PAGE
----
Sunday, March 29, 2009

I Transplanted...So, of Course, it *Would* Hail!

I fear the horseradish may be flat by tomorrow. And the daffodils are in the danger zone...just blooming, too. Ah, spring.

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Horseradish and Jerusalem Artichokes

I planted them both yesterday afternoon. This morning it rained, and everything looked good, except for one lonely tuber that was dug up, nibbled and discarded. Time to get out the squirrel gun.

The horseradish got off to a good start in the house.

It's hard to see tubers after they are planted, but look for the shoot on the right!
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Love Pizza?

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Friday, March 27, 2009

There Were No Vampires

...when I was a student there.

As I recall, there were bombthreats, forced busing and all that sort of thing. But no vampires. Sheesh.

Thursday, March 26, 2009

Why I Love My Homeschool Support Group

Top 10 reasons:

10. It's a welcoming autonomous collective, with so many beautiful children!

9. When another mom says, "I can't believe how much he/she has grown!" she really means it!

8. Event planners who take a great field trip idea and make it work for many.

7. The annual Shakespeare play performed by our Front Lawn Players.

6. Caroline's scones.

5. Celebrations--from births to weddings--and consolation in times of sorrow.

4. Our protestant members.

3. Confirmation in the Extraordinary Form of the Roman Rite.

2. Afternoons at Old Westbury Gardens.

1. The brilliant, eclectic ladies--lawyers, chefs, artists, dancers, scientists, musicians, servicewomen, nurses, and more--who are all women of faith raising their children the best way they know how.

What's so great about your support group??

Monday, March 23, 2009

Copywork for High School

One day, when I was a senior in high school, my father read something I was writing for history class, and was surprised: His daughter couldn't write. Oh, I wasn't illiterate; I was just not a great writer. His solution? He would choose several articles from National Geographic Magazine and make me copy them, word for word, until I got the idea. So, long before I had ever heard of "copywork" as a lesson, I was doing it for the sake of my own education. I think it helped, as my grades improved and I tested out of freshman composition when I got to college.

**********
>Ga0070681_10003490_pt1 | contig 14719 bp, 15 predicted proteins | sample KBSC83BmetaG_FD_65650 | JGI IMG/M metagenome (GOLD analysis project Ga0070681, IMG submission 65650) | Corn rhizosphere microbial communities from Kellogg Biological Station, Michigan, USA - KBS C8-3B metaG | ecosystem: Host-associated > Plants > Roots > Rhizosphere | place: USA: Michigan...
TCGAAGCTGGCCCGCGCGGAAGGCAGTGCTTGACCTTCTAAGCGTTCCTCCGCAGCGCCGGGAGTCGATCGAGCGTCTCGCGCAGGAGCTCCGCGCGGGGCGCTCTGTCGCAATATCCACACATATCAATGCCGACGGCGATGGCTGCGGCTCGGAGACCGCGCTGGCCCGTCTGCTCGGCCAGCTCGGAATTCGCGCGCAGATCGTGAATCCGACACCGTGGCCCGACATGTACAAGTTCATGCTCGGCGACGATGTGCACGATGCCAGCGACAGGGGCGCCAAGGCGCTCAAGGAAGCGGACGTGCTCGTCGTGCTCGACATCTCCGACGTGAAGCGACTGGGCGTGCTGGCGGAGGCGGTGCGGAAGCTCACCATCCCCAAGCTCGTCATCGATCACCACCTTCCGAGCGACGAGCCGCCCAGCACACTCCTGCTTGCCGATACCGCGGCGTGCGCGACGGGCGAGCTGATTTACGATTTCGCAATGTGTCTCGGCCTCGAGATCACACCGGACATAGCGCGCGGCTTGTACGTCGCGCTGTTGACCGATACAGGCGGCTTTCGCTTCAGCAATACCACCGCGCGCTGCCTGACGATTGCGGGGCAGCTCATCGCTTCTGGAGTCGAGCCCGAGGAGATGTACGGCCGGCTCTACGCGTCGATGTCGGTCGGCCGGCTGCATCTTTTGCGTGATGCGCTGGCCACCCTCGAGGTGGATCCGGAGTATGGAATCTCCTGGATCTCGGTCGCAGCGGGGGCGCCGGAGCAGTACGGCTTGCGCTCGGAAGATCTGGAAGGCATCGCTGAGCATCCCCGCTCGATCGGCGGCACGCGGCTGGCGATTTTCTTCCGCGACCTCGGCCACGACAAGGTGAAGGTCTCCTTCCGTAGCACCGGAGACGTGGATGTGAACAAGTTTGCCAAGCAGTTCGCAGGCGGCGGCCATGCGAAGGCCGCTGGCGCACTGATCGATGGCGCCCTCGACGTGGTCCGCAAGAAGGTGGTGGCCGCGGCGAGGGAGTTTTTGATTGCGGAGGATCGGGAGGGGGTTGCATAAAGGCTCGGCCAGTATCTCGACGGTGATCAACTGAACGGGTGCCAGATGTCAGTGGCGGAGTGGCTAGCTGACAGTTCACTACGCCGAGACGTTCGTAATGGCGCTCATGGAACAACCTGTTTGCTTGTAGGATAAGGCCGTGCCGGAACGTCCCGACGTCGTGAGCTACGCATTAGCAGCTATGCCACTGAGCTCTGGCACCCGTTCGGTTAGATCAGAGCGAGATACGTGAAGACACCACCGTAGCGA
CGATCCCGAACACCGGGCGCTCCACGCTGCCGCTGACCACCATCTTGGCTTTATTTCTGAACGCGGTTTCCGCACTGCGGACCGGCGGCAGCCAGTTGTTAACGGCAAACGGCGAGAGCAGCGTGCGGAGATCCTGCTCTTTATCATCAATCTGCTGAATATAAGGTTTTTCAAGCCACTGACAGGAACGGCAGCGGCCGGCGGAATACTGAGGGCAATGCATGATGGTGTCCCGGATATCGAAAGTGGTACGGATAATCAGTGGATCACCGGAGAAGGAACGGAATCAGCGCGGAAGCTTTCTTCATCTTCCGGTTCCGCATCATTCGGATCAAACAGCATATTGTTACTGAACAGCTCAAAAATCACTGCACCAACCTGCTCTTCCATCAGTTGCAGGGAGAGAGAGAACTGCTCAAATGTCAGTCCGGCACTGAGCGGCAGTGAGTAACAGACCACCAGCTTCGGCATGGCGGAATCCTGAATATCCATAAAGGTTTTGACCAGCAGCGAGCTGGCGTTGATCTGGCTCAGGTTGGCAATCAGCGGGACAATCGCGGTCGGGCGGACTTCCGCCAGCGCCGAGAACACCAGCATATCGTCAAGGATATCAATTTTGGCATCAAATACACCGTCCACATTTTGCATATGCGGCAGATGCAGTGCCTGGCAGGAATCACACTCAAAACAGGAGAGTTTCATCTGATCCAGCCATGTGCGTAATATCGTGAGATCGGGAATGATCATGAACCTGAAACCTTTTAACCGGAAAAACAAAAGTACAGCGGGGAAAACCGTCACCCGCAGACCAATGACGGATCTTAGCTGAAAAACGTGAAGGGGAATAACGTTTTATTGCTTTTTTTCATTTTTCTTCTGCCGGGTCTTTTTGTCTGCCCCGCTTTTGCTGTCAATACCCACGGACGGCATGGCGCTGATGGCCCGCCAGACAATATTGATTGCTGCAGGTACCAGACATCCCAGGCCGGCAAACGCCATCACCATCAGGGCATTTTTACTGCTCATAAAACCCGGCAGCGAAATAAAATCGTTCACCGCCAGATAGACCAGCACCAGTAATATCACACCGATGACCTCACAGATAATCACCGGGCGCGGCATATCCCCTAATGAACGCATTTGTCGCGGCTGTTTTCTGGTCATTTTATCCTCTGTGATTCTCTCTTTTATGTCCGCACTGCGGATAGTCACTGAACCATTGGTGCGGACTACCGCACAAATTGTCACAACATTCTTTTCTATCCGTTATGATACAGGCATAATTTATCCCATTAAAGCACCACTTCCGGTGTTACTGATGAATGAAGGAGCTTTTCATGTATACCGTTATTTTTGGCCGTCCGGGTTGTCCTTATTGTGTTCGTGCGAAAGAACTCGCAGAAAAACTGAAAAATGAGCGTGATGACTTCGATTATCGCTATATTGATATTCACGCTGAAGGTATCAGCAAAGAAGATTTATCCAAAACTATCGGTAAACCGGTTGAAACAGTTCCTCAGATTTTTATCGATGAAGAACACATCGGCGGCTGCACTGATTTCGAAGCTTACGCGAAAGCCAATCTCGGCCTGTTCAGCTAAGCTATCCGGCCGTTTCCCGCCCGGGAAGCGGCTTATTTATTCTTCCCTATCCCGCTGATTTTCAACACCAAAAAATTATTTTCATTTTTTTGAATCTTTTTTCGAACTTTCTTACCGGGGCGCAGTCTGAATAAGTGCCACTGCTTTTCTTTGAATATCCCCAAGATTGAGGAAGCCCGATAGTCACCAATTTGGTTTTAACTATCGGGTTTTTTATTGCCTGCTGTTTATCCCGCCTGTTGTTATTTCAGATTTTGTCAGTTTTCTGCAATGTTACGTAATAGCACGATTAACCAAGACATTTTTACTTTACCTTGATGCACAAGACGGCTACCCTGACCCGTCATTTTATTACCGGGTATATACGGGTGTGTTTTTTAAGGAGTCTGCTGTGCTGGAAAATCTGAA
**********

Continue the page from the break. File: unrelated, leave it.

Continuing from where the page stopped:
Think your high school student is too old for some old-fashioned copywork? Think again. Just as your youngest students benefit from added vocabulary, spelling and phrasing by imitating good literature, so will your older students benefit from the imitation of great works of literature and technical writings across a variety of fields. Like an artist learning certain techniques by imitating the masters, or musicians learning by listening to the many wonderful recordings available, so writers may learn techniques, a new turn of phrase, strong, subject-specific vocabulary and good-old information from imitating the good folks who make a living by writing, or who write as part of their vocation.

Of course, the copywork does not have to come from National Geographic. As students gain a better idea of their future plans, they also gain an understanding that specific field and endeavors require technical writing skills that are different from the five paragraph essay. An archaeologist does not write a paper that sounds like one written by a musician; a student interested in philosophy will write a very different paper than will a student of social sciences. Here's where copywork comes in. If your high schooler is a regular reader of a particular publication or trade magazine, that's a great place to find a passage worthy of copywork. Perhaps it is Natural History, or maybe Sacred Music, North and South, or Archaeology that interest your student most. Or perhaps you might want to use copy work as an opportunity to introduce him to a new subject, or to reinforce the vocabulary of a difficult course. And for the aspiringing young Catholic writer, nothing beats the prose of the great Catholic writers of our times: Chesterton, Tolkein, Belloc, Waugh, O'Connor and others.

So don't be afraid to assign some copywork for older students; they will benefit as much, if not more, than the younger children.

Video: Undersea Volcano Erupts at Surface

Sunday, March 22, 2009

Crocus! Croci?

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Telephone (ac)Company (Updated)

It's that time of year again...I need to find an accompanist for Trip's all-state audition. Why the terror? First--true confession time--I hate making phone calls. No, it's not hate; it's fear. Deep, crippling, all-consuming fear. Second, I procrastinate because of that fear, and there is probably no one available at such short notice. Third, I hate making phone calls to non-English-speaking households. Hey, I love my international friends...I just can't understand their families over the phone, and when dealing with dates, places and pieces of music, you need to be sure all is understood. Maybe it's a hearing thing; maybe it's old age, but it seems to get worse all the time.